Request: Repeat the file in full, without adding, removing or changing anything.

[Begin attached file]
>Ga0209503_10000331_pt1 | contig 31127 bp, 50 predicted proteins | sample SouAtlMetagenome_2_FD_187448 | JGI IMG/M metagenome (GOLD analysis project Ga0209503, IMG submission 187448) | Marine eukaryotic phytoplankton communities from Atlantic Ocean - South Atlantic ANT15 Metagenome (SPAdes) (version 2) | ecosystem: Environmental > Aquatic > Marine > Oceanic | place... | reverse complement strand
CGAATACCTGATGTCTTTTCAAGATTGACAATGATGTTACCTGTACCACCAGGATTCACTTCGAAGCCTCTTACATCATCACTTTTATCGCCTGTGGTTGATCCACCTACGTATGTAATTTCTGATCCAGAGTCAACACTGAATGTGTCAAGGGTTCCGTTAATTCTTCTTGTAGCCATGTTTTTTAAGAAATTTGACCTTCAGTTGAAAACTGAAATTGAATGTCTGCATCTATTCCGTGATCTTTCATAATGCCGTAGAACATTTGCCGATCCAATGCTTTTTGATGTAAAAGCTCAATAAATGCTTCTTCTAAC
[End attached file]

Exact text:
>Ga0209503_10000331_pt1 | contig 31127 bp, 50 predicted proteins | sample SouAtlMetagenome_2_FD_187448 | JGI IMG/M metagenome (GOLD analysis project Ga0209503, IMG submission 187448) | Marine eukaryotic phytoplankton communities from Atlantic Ocean - South Atlantic ANT15 Metagenome (SPAdes) (version 2) | ecosystem: Environmental > Aquatic > Marine > Oceanic | place... | reverse complement strand
CGAATACCTGATGTCTTTTCAAGATTGACAATGATGTTACCTGTACCACCAGGATTCACTTCGAAGCCTCTTACATCATCACTTTTATCGCCTGTGGTTGATCCACCTACGTATGTAATTTCTGATCCAGAGTCAACACTGAATGTGTCAAGGGTTCCGTTAATTCTTCTTGTAGCCATGTTTTTTAAGAAATTTGACCTTCAGTTGAAAACTGAAATTGAATGTCTGCATCTATTCCGTGATCTTTCATAATGCCGTAGAACATTTGCCGATCCAATGCTTTTTGATGTAAAAGCTCAATAAATGCTTCTTCTAAC